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Heated tobacco products (HTPs) were introduced in Japan in 2014 without sufficient scientific evidence about the associated health risks. Our previous report found substantial HTP use in Japan after 2016.1 This study aims to clarify how the prevalence of HTP use (IQOS, Ploom TECH and glo) has increased over the last 5 years in Japan using ongoing retrospective Japan ‘Society and New Tobacco’ Internet Survey (JASTIS) data.
We calculated the prevalence of HTP use from 2015 to 2019 from the JASTIS dataset. At baseline in 2015, 8240 participants aged 15–69 years were randomly selected from a Japanese large internet search agency, Rakuten Research.2 Adjusted estimates using inverse probability weighting (IPW) obtained from a propensity score (calculated by logistic regression models using basic demographic and socioeconomic factors) were calculated to correct for the selectivity of internet-based samples, using a probability sample that is representative of the Japanese population from the Comprehensive Survey of Living Conditions of People on Health and Welfare.3 We further adjusted for non-response using IPW from the 2016 survey or after. Detailed methods are available elsewhere.4
HTP use in Japan increased from 0.2% in 2015 to 11.3% in 2019, as estimated among participants aged 15–69 years (table 1). In 2019, HTP use prevalence was over 30% among current smokers with or without intention to quit (30.8% and 43.2 %, respectively). HTP use prevalence was more than 10% higher among men, participants in their 20s and 30s than other categories.
According to product type, the most recent 2019 HTP use prevalence (95% CI) in Japan was estimated as follows: 5.8% (4.4%–7.6%) for IQOS, 6.1% (4.7%–7.8%) for Ploom TECH and 3.6% (2.6%–5.0%) for glo (online supplementary table 1).
HTP use prevalence as estimated in the JASTIS study was 11.3% among the entire Japanese population and over 30% among baseline current cigarette smokers in 2019. Our 2017 report showed baseline current smokers with intention to quit were more likely to use HTPs.1 However, the updated estimate found use of HTPs had rapidly extended to current smokers, regardless of their intention to quit. The widespread availability of HTPs in Japan may encourage smokers of cigarettes to replace them with HTPs.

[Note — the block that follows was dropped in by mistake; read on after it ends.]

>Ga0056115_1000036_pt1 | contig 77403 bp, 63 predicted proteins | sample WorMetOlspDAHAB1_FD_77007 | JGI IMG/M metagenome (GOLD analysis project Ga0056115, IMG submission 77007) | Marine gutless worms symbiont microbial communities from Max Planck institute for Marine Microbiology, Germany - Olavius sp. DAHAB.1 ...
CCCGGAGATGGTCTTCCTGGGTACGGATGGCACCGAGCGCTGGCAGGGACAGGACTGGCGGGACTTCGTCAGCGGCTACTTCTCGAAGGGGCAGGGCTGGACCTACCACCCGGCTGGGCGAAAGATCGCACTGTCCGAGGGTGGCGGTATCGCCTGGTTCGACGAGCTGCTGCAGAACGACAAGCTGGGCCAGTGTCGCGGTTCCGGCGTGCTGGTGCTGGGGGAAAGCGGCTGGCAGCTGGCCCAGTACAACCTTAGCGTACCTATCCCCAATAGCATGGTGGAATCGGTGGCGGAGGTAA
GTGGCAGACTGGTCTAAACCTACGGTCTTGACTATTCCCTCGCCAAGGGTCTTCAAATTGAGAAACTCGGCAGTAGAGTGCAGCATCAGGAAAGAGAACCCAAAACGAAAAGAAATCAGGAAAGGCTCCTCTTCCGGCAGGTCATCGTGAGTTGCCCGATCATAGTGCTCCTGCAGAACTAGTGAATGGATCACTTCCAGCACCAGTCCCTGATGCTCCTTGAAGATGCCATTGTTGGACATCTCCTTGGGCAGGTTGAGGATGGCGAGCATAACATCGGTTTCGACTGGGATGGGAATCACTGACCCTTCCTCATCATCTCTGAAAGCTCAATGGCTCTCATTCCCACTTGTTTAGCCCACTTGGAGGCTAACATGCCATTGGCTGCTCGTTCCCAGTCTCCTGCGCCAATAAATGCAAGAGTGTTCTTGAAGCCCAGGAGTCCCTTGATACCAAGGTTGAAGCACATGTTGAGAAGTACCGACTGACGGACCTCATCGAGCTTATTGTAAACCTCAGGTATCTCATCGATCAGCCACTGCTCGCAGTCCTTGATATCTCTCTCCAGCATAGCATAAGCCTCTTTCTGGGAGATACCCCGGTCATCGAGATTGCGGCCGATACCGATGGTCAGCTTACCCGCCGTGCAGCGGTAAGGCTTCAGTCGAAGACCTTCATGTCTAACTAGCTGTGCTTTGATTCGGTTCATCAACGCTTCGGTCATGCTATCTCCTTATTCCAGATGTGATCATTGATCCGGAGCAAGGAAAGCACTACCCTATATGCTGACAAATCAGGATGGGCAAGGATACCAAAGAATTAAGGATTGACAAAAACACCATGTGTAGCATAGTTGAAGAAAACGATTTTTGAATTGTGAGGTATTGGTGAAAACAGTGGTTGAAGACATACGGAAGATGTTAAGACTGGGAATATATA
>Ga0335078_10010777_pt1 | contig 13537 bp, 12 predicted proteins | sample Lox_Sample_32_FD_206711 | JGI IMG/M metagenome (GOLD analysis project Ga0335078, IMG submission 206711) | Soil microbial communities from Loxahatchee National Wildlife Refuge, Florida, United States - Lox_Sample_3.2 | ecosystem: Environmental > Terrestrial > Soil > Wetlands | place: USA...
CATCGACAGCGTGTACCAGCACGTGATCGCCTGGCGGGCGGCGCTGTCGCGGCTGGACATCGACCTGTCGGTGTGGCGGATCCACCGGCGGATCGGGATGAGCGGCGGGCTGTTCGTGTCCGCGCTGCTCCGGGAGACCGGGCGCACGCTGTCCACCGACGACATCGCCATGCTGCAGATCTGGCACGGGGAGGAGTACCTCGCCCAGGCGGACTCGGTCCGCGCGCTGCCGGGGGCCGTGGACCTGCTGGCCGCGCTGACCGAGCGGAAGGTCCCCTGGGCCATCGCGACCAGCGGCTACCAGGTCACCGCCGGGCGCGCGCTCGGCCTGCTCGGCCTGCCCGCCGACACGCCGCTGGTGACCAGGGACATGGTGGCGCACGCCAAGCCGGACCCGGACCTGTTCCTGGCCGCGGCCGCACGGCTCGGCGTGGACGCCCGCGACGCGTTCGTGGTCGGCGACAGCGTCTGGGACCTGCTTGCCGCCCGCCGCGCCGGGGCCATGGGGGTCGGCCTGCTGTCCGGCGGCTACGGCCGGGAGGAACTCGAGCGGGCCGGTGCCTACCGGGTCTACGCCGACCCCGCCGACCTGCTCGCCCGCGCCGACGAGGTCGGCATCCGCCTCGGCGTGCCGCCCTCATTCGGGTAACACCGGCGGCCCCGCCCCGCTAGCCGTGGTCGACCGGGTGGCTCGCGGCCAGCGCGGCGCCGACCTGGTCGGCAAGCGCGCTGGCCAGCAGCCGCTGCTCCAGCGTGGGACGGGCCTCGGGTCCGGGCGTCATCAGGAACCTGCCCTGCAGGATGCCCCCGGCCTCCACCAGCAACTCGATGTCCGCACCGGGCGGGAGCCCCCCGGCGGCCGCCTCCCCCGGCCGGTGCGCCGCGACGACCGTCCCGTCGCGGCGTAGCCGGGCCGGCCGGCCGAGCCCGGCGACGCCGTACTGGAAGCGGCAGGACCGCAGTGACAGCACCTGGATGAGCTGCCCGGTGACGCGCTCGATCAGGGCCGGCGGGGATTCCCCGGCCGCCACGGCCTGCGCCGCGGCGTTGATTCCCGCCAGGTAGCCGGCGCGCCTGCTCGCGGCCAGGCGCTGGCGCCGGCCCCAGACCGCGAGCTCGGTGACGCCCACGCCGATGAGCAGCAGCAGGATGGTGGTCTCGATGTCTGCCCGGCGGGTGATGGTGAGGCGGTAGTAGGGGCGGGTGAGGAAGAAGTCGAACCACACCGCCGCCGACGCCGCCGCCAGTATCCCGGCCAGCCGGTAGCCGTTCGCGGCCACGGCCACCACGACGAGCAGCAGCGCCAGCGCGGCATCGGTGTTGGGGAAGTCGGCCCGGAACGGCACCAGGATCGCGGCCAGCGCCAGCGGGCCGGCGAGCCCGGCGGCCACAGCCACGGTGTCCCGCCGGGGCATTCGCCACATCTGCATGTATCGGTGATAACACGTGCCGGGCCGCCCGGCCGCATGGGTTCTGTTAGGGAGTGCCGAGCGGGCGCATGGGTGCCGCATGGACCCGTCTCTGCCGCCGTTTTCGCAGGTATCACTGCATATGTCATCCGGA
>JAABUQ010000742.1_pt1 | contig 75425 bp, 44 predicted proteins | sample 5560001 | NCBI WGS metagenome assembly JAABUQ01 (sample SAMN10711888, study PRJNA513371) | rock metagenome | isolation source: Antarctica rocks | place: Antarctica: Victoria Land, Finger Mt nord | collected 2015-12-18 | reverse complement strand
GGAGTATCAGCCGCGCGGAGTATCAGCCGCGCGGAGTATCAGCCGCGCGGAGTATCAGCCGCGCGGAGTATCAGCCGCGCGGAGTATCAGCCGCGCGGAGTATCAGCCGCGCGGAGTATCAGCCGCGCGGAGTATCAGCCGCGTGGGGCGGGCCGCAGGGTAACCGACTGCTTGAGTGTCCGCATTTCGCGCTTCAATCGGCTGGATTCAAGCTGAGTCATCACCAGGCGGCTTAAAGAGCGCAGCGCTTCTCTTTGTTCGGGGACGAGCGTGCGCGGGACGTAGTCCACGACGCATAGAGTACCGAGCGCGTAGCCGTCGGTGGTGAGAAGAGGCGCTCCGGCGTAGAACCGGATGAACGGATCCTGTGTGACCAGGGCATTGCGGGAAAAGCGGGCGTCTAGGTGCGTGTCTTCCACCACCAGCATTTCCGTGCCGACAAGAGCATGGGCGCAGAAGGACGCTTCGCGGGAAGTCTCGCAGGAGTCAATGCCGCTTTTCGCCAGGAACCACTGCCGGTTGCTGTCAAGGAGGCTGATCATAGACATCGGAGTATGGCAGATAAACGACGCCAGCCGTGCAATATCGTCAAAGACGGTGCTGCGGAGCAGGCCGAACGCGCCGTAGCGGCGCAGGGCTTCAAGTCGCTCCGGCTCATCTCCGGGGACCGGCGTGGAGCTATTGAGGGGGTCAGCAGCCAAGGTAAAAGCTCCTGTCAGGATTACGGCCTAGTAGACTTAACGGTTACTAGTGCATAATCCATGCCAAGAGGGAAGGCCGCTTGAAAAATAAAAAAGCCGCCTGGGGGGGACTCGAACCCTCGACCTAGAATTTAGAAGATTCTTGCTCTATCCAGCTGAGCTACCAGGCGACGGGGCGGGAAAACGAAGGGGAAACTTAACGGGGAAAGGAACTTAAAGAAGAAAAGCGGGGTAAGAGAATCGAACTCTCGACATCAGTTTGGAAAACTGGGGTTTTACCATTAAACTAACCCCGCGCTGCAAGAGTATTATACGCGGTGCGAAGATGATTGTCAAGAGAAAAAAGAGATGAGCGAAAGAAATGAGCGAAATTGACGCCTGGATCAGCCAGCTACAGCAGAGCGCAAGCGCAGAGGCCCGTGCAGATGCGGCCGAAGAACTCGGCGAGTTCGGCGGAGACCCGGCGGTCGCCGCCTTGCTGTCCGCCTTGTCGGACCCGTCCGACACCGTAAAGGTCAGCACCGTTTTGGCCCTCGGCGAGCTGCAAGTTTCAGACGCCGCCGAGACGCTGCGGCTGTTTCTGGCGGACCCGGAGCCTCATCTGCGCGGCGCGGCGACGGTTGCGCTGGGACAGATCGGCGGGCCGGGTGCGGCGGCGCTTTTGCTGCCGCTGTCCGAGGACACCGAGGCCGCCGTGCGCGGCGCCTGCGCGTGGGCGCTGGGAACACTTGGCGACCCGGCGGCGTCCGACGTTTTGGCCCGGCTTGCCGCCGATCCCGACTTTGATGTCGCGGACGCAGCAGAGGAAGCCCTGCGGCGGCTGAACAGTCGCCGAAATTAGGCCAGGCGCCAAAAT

The widespread use of HTPs makes it difficult to create public health policies for a tobacco-free society. Following the revised Health Promotion Law,5 use of HTPs is allowed in specially designated rooms in restaurants where customers will also be able to eat and drink, from April 2020. Under the new law, the tobacco industry promotes HTPs on websites, in official stores, consumer electronics retailers and convenience stores.6 7 However, WHO advises policy-makers to ban HTP marketing and provide warning messages about HTPs as well as conventional cigarettes.8
Our study highlights the rapid spread of HTPs in Japan, especially among smokers, men and the younger population. The world highest prevalence of HTP use in Japan should be carefully monitored as it can forewarn other countries about the spread of HTPs.
Ethics approval was obtained from the Research Ethics Committee of the Osaka International Cancer Institute (no.1412175183) and the National Institute of Public Health (NIPH-IBRA#12112).
We would like to thank Dr Julia Mortimer for English language editing.
Contributors TT had full access to all of the data in the study and takes responsibility for the integrity of the data and the accuracy of the data analysis.Study concept and design: all authors; acquisition of data: TT; analysis and interpretation of data: AH and TT; drafting of the manuscript: AH and TT; critical revision of the manuscript for important intellectual content: all authors; statistical analysis: AH and TT; and study supervision: NK.
Funding This work was supported by Health and Labour Sciences Research Grants (H26-junkankitou-ippan-023 and H29-tokubetsu-shitei-006) and Japan Society for the Promotion of Science (JSPS) KAKENHI Grants (JP18H03062).
Competing interests None declared.
Provenance and peer review Not commissioned; externally peer reviewed.
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